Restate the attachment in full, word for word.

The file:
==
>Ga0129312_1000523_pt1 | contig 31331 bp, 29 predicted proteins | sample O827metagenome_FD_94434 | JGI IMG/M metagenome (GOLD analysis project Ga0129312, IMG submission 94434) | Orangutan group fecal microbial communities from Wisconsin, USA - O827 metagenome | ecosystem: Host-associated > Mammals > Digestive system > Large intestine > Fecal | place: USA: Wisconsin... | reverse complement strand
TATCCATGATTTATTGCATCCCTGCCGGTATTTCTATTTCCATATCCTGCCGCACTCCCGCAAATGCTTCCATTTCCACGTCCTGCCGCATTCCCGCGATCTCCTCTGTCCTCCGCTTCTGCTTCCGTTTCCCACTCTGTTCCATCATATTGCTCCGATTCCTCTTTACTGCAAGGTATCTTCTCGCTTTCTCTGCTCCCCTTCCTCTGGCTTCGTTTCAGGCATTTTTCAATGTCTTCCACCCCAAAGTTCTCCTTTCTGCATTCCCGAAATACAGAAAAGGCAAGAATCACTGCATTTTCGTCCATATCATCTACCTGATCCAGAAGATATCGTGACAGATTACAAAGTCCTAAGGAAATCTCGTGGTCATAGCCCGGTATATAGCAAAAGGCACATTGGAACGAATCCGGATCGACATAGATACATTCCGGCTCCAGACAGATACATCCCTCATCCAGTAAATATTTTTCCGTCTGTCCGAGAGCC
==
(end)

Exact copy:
>Ga0129312_1000523_pt1 | contig 31331 bp, 29 predicted proteins | sample O827metagenome_FD_94434 | JGI IMG/M metagenome (GOLD analysis project Ga0129312, IMG submission 94434) | Orangutan group fecal microbial communities from Wisconsin, USA - O827 metagenome | ecosystem: Host-associated > Mammals > Digestive system > Large intestine > Fecal | place: USA: Wisconsin... | reverse complement strand
TATCCATGATTTATTGCATCCCTGCCGGTATTTCTATTTCCATATCCTGCCGCACTCCCGCAAATGCTTCCATTTCCACGTCCTGCCGCATTCCCGCGATCTCCTCTGTCCTCCGCTTCTGCTTCCGTTTCCCACTCTGTTCCATCATATTGCTCCGATTCCTCTTTACTGCAAGGTATCTTCTCGCTTTCTCTGCTCCCCTTCCTCTGGCTTCGTTTCAGGCATTTTTCAATGTCTTCCACCCCAAAGTTCTCCTTTCTGCATTCCCGAAATACAGAAAAGGCAAGAATCACTGCATTTTCGTCCATATCATCTACCTGATCCAGAAGATATCGTGACAGATTACAAAGTCCTAAGGAAATCTCGTGGTCATAGCCCGGTATATAGCAAAAGGCACATTGGAACGAATCCGGATCGACATAGATACATTCCGGCTCCAGACAGATACATCCCTCATCCAGTAAATATTTTTCCGTCTGTCCGAGAGCC